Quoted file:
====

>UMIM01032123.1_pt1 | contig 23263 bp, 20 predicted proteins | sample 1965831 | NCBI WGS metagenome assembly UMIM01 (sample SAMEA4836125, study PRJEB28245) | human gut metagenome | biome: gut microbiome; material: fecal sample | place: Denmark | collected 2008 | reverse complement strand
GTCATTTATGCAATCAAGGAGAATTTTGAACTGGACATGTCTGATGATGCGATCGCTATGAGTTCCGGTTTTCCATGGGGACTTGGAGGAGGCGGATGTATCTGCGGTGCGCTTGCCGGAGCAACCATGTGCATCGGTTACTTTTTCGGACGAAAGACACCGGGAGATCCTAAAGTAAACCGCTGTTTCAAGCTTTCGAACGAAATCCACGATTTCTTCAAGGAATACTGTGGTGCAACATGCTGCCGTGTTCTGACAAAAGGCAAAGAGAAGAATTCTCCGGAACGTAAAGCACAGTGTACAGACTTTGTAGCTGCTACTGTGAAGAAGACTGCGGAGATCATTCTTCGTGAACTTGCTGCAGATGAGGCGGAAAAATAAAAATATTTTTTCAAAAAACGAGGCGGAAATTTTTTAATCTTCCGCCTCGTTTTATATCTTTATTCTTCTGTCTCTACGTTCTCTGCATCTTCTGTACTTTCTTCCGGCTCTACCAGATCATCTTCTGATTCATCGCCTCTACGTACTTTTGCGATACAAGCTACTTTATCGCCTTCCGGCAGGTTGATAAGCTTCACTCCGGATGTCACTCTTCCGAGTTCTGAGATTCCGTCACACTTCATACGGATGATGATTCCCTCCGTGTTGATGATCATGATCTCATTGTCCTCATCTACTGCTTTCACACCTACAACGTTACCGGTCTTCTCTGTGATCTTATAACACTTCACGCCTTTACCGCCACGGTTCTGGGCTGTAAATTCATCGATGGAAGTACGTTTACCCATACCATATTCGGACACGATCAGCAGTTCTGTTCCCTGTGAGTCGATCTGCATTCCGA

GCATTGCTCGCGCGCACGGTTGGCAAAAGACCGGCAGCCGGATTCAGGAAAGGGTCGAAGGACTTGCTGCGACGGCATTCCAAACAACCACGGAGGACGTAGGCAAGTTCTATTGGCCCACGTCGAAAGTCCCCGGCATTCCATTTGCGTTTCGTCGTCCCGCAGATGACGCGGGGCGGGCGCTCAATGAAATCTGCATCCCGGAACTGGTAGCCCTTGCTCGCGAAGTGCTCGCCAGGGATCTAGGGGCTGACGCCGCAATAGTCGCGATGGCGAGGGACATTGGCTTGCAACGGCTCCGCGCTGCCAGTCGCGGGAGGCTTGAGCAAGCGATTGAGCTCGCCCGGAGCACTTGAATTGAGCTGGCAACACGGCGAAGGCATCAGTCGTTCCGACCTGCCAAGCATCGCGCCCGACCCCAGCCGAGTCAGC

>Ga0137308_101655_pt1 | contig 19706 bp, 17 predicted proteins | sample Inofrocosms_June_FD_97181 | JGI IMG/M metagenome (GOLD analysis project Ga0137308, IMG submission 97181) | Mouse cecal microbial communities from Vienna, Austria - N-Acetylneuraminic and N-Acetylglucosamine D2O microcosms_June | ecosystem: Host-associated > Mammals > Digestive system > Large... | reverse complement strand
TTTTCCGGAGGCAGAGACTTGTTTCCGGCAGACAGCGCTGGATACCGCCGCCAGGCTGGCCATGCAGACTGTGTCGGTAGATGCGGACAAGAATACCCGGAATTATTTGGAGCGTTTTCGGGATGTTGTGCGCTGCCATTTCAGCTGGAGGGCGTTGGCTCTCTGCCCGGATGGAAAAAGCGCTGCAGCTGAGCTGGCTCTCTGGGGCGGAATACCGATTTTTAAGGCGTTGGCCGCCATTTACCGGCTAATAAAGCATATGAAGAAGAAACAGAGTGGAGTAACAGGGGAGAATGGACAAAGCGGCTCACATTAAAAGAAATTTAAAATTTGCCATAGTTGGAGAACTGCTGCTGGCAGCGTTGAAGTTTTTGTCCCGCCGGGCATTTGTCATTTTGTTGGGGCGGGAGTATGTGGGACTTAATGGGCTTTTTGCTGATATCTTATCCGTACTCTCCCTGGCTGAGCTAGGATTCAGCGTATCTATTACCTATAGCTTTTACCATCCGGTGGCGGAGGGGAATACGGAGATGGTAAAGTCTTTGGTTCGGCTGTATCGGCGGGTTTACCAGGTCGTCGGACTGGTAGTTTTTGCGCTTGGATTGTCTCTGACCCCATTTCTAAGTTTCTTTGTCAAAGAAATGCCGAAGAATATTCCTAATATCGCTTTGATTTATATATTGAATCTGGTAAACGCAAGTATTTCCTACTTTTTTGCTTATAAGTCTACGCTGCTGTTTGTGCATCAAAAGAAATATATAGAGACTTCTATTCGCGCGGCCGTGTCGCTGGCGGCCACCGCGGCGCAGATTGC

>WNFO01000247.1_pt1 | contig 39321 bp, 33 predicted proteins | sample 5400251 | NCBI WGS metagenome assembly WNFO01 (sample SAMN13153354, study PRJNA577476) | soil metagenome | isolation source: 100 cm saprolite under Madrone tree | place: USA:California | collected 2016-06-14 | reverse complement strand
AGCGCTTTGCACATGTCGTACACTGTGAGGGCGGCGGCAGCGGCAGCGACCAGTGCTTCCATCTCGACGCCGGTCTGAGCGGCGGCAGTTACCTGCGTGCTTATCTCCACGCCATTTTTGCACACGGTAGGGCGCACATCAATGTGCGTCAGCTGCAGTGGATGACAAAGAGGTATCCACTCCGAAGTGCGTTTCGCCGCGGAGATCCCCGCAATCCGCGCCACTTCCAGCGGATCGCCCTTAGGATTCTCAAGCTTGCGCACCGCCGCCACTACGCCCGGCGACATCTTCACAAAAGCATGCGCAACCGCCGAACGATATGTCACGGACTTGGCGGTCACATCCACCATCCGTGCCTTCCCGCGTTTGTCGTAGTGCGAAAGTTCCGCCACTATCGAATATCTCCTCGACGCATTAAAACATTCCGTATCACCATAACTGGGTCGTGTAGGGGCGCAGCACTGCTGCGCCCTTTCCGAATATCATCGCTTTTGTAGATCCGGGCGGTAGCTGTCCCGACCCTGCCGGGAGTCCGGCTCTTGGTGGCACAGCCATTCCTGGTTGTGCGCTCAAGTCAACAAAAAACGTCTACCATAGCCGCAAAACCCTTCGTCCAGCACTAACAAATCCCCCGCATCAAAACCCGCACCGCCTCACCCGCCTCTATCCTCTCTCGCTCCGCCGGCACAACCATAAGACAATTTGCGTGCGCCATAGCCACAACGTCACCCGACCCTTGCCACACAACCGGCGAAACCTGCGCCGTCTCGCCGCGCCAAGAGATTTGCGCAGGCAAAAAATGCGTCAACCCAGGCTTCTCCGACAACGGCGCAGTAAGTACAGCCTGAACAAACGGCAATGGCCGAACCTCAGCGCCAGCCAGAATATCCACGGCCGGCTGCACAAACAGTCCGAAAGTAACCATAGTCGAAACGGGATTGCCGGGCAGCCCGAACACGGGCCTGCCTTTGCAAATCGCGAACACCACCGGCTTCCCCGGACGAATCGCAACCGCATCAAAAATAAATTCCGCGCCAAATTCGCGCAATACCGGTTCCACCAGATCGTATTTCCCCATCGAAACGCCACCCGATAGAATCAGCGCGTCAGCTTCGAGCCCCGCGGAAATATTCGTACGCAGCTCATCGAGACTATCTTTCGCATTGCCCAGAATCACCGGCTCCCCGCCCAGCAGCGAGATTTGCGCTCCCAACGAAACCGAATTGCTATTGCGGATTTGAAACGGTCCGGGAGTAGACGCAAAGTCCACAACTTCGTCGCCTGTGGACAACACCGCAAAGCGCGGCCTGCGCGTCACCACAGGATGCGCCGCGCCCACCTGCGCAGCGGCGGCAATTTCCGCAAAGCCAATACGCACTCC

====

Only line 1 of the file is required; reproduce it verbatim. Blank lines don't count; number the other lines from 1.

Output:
>UMIM01032123.1_pt1 | contig 23263 bp, 20 predicted proteins | sample 1965831 | NCBI WGS metagenome assembly UMIM01 (sample SAMEA4836125, study PRJEB28245) | human gut metagenome | biome: gut microbiome; material: fecal sample | place: Denmark | collected 2008 | reverse complement strand